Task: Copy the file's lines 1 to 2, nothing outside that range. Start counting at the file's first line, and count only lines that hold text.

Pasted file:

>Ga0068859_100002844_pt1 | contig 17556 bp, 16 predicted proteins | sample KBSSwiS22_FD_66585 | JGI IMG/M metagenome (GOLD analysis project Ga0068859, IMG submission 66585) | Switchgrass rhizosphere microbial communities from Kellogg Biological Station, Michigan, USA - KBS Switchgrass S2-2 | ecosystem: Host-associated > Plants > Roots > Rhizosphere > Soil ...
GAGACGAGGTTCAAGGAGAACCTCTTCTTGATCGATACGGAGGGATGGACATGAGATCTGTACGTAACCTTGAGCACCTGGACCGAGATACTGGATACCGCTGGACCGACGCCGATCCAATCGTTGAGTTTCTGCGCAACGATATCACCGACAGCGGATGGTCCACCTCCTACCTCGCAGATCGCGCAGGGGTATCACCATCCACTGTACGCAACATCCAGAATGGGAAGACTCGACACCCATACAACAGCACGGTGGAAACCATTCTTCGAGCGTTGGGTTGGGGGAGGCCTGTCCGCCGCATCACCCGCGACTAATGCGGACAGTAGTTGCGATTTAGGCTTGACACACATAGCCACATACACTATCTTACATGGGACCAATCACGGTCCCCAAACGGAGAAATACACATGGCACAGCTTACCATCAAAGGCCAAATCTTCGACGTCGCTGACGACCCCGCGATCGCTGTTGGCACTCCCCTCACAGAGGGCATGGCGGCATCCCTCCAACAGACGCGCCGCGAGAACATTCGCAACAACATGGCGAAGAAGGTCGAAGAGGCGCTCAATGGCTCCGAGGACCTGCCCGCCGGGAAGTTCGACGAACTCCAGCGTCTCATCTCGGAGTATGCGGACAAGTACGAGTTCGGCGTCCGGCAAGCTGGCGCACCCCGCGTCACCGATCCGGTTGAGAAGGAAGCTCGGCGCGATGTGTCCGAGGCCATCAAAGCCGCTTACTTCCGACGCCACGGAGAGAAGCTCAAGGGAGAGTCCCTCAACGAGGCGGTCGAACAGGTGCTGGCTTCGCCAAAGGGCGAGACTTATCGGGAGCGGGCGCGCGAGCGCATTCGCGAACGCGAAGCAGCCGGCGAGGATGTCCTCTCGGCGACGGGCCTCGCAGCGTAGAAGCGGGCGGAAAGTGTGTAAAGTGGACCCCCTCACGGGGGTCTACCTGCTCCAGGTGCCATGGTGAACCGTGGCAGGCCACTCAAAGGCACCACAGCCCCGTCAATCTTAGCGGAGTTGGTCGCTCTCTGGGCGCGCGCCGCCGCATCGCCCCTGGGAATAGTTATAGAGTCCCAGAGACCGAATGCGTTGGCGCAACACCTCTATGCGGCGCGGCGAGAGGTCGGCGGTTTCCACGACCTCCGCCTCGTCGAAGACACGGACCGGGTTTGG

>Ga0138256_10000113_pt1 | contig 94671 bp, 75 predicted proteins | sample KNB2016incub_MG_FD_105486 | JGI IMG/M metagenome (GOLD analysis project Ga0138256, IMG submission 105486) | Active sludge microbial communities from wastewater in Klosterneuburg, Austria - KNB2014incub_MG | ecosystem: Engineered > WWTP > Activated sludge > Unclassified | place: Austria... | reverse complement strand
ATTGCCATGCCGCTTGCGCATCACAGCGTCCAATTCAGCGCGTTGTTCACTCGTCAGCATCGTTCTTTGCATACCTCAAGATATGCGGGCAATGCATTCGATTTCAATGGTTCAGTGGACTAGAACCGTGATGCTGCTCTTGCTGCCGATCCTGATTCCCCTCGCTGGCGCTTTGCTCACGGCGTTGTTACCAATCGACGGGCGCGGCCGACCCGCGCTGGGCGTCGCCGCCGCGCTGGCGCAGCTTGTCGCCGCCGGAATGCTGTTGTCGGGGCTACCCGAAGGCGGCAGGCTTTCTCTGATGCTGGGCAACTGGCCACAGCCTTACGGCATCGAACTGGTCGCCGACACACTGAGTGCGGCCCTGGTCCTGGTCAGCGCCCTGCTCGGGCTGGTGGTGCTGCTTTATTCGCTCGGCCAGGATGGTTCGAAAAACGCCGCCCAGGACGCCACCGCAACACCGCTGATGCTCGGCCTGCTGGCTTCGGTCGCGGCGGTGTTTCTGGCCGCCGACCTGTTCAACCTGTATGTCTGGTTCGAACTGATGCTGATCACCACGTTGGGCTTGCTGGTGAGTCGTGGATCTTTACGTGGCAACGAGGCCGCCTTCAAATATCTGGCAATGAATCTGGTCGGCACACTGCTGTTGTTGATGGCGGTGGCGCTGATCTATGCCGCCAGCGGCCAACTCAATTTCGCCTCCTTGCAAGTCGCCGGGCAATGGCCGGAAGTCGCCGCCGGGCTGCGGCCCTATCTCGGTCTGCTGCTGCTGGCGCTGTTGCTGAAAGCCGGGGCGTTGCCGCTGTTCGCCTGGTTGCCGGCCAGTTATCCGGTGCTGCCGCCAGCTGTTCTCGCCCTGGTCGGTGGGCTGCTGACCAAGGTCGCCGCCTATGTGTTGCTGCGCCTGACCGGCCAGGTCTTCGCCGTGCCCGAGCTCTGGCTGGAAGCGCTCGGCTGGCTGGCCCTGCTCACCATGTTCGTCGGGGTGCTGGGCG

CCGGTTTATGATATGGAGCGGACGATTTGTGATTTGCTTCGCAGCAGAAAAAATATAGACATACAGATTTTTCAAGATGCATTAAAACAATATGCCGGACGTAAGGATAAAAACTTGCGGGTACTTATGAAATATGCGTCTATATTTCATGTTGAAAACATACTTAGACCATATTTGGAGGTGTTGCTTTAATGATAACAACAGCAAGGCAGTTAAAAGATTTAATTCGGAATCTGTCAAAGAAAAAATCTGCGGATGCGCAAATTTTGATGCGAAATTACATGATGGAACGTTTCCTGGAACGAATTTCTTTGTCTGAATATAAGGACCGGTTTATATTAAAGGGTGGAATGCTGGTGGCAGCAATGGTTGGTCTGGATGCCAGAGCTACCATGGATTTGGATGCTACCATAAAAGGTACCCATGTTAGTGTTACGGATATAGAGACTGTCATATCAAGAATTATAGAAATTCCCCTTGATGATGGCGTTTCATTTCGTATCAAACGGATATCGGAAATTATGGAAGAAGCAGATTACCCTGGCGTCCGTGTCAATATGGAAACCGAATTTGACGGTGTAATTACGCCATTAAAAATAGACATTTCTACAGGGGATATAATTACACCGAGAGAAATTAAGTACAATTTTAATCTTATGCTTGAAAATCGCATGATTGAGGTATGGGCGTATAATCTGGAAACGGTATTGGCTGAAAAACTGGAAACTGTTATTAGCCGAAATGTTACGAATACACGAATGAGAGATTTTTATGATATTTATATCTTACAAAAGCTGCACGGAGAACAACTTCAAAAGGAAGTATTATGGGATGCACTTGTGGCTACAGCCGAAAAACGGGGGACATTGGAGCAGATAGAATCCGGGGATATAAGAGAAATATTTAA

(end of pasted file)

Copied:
>Ga0068859_100002844_pt1 | contig 17556 bp, 16 predicted proteins | sample KBSSwiS22_FD_66585 | JGI IMG/M metagenome (GOLD analysis project Ga0068859, IMG submission 66585) | Switchgrass rhizosphere microbial communities from Kellogg Biological Station, Michigan, USA - KBS Switchgrass S2-2 | ecosystem: Host-associated > Plants > Roots > Rhizosphere > Soil ...
GAGACGAGGTTCAAGGAGAACCTCTTCTTGATCGATACGGAGGGATGGACATGAGATCTGTACGTAACCTTGAGCACCTGGACCGAGATACTGGATACCGCTGGACCGACGCCGATCCAATCGTTGAGTTTCTGCGCAACGATATCACCGACAGCGGATGGTCCACCTCCTACCTCGCAGATCGCGCAGGGGTATCACCATCCACTGTACGCAACATCCAGAATGGGAAGACTCGACACCCATACAACAGCACGGTGGAAACCATTCTTCGAGCGTTGGGTTGGGGGAGGCCTGTCCGCCGCATCACCCGCGACTAATGCGGACAGTAGTTGCGATTTAGGCTTGACACACATAGCCACATACACTATCTTACATGGGACCAATCACGGTCCCCAAACGGAGAAATACACATGGCACAGCTTACCATCAAAGGCCAAATCTTCGACGTCGCTGACGACCCCGCGATCGCTGTTGGCACTCCCCTCACAGAGGGCATGGCGGCATCCCTCCAACAGACGCGCCGCGAGAACATTCGCAACAACATGGCGAAGAAGGTCGAAGAGGCGCTCAATGGCTCCGAGGACCTGCCCGCCGGGAAGTTCGACGAACTCCAGCGTCTCATCTCGGAGTATGCGGACAAGTACGAGTTCGGCGTCCGGCAAGCTGGCGCACCCCGCGTCACCGATCCGGTTGAGAAGGAAGCTCGGCGCGATGTGTCCGAGGCCATCAAAGCCGCTTACTTCCGACGCCACGGAGAGAAGCTCAAGGGAGAGTCCCTCAACGAGGCGGTCGAACAGGTGCTGGCTTCGCCAAAGGGCGAGACTTATCGGGAGCGGGCGCGCGAGCGCATTCGCGAACGCGAAGCAGCCGGCGAGGATGTCCTCTCGGCGACGGGCCTCGCAGCGTAGAAGCGGGCGGAAAGTGTGTAAAGTGGACCCCCTCACGGGGGTCTACCTGCTCCAGGTGCCATGGTGAACCGTGGCAGGCCACTCAAAGGCACCACAGCCCCGTCAATCTTAGCGGAGTTGGTCGCTCTCTGGGCGCGCGCCGCCGCATCGCCCCTGGGAATAGTTATAGAGTCCCAGAGACCGAATGCGTTGGCGCAACACCTCTATGCGGCGCGGCGAGAGGTCGGCGGTTTCCACGACCTCCGCCTCGTCGAAGACACGGACCGGGTTTGG